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Appendix VI. VAT case study

A Spanish company, leader in the sale of specialized machinery, delivers measuring machines for the automotive industry to various countries, among others Spain. The recipients of these machines are taxable persons for VAT purposes, duly registered in their respective countries of residence.

In the course of its business activities, the company incurs every month in the following expenses:

  • €900,000 plus VAT for the purchase of raw materials necessary for its production, being all the purchases made within the Spanish market.
  • €30,000 plus VAT for the rental of its factory.
  • €7,500 plus VAT for other business expenses.

The goods and services acquired are subject to Spanish VAT at the standard rate of 21% (said acquisitions have taken place in the first semester of 2018). Consequently, the input VAT for the Spanish company every month amounts to €196,875 (i.e. 937,500 x 21%).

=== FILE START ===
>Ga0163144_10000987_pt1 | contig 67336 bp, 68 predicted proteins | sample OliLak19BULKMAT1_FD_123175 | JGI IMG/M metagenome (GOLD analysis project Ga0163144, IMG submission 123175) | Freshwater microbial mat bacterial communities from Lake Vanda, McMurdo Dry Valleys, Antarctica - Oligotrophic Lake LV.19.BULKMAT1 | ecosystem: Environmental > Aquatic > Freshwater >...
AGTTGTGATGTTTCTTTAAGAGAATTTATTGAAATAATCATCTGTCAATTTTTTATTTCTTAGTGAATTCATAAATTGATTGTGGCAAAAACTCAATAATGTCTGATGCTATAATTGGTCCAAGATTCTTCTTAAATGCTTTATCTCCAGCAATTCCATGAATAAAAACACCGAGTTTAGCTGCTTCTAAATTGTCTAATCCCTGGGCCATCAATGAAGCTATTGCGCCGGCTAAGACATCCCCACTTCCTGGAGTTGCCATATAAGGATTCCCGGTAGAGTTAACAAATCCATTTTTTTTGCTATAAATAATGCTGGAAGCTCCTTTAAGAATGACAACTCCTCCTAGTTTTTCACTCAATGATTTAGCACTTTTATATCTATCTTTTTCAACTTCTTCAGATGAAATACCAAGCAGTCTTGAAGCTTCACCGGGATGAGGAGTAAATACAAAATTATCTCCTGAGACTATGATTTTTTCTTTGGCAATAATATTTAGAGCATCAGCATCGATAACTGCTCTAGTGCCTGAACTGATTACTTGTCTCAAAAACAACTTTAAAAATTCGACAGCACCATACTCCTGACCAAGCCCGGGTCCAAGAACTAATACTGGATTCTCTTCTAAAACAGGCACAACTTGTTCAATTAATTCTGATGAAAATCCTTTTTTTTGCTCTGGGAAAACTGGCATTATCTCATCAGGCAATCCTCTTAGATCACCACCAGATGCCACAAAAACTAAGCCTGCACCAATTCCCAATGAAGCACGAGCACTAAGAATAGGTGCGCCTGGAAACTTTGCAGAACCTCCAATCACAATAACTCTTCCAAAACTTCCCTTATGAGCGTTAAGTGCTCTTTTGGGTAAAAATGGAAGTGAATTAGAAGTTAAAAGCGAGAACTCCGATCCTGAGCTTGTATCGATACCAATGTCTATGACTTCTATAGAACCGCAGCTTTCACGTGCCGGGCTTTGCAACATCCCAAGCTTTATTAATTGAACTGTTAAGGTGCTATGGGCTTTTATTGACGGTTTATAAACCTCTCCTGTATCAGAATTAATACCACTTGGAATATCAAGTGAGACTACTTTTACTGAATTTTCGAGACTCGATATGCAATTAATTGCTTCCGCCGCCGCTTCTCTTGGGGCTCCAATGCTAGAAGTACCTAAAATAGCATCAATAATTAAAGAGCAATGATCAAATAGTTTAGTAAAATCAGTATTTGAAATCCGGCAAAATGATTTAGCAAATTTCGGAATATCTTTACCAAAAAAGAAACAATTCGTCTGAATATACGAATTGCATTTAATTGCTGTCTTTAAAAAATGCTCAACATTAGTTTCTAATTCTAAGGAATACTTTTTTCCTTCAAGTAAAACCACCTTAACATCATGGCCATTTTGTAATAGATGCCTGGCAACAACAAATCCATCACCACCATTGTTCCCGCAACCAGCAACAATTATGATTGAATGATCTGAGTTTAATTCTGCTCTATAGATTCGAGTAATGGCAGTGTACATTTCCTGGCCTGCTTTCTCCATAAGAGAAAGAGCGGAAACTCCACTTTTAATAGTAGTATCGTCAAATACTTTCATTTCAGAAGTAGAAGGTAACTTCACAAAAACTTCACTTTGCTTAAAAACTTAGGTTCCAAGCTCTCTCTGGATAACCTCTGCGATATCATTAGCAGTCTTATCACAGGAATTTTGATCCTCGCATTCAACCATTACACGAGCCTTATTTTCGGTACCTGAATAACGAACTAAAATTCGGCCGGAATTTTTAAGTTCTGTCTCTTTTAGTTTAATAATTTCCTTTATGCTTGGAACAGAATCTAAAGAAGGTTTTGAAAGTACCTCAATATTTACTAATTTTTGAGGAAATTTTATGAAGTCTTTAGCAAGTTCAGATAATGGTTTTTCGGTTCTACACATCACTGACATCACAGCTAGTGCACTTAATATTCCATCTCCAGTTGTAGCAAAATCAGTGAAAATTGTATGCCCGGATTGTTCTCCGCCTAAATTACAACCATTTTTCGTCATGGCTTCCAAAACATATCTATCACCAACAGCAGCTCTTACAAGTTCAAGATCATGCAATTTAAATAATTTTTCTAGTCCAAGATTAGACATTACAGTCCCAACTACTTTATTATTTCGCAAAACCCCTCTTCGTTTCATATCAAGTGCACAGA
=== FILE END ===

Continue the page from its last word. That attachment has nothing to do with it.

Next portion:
In addition, the Spanish company sells and distributes its products in the Spanish, European and other international markets every month of the first half of 2018 as follows:

  • Spanish sales: €1,000,000 plus VAT.
  • European Union Sales: €200,000.
  • International Sales: €100,000.

The Spanish company must charge VAT for the supplies performed within the Spanish market at the standard rate of 21% (i.e. 1,000,000 x 21% = 210,000). However, the supply of goods to an European Union Member State, or the supply of goods to other third territories (export of goods), would be exempt from VAT provided that all the regulatory requirements are met; among others, the demonstration of the transportation of products outside the Spanish VAT territory and that the recipient of the goods is a VAT trader when the goods are supplied to other European Union Member State.

As the Spanish company’s turnover for the previous year exceeded the amount of €6,010,121.04, the company is considered to be a large company and therefore it is obliged to submit the returns on a monthly basis. Otherwise, the returns must be submitted quarterly.

The output VAT must be recorded in such return (i.e. €210,000). However, this amount may be offset with the input VAT borne in the prior acquisitions of goods and services derived from its business activity (i.e. €196,875).

The difference between the output VAT and input VAT will amount to €13,125, which will be the final tax to be paid to the Tax Authorities when submitting the return.